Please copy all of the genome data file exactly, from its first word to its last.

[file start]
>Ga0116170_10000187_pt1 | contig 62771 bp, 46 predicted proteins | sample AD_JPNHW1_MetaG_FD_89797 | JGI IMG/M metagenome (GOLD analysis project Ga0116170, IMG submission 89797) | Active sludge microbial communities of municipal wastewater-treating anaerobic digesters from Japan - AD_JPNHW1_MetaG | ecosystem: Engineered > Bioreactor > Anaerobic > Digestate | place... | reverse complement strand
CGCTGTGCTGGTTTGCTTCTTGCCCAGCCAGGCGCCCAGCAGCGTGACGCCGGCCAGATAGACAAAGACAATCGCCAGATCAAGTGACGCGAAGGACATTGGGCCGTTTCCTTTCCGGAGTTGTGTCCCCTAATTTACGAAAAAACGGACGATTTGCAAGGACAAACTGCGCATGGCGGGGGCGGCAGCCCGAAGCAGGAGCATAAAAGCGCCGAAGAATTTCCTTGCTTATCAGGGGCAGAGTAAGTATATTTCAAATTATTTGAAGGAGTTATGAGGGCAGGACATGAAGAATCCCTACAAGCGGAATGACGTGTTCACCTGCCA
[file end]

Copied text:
>Ga0116170_10000187_pt1 | contig 62771 bp, 46 predicted proteins | sample AD_JPNHW1_MetaG_FD_89797 | JGI IMG/M metagenome (GOLD analysis project Ga0116170, IMG submission 89797) | Active sludge microbial communities of municipal wastewater-treating anaerobic digesters from Japan - AD_JPNHW1_MetaG | ecosystem: Engineered > Bioreactor > Anaerobic > Digestate | place... | reverse complement strand
CGCTGTGCTGGTTTGCTTCTTGCCCAGCCAGGCGCCCAGCAGCGTGACGCCGGCCAGATAGACAAAGACAATCGCCAGATCAAGTGACGCGAAGGACATTGGGCCGTTTCCTTTCCGGAGTTGTGTCCCCTAATTTACGAAAAAACGGACGATTTGCAAGGACAAACTGCGCATGGCGGGGGCGGCAGCCCGAAGCAGGAGCATAAAAGCGCCGAAGAATTTCCTTGCTTATCAGGGGCAGAGTAAGTATATTTCAAATTATTTGAAGGAGTTATGAGGGCAGGACATGAAGAATCCCTACAAGCGGAATGACGTGTTCACCTGCCA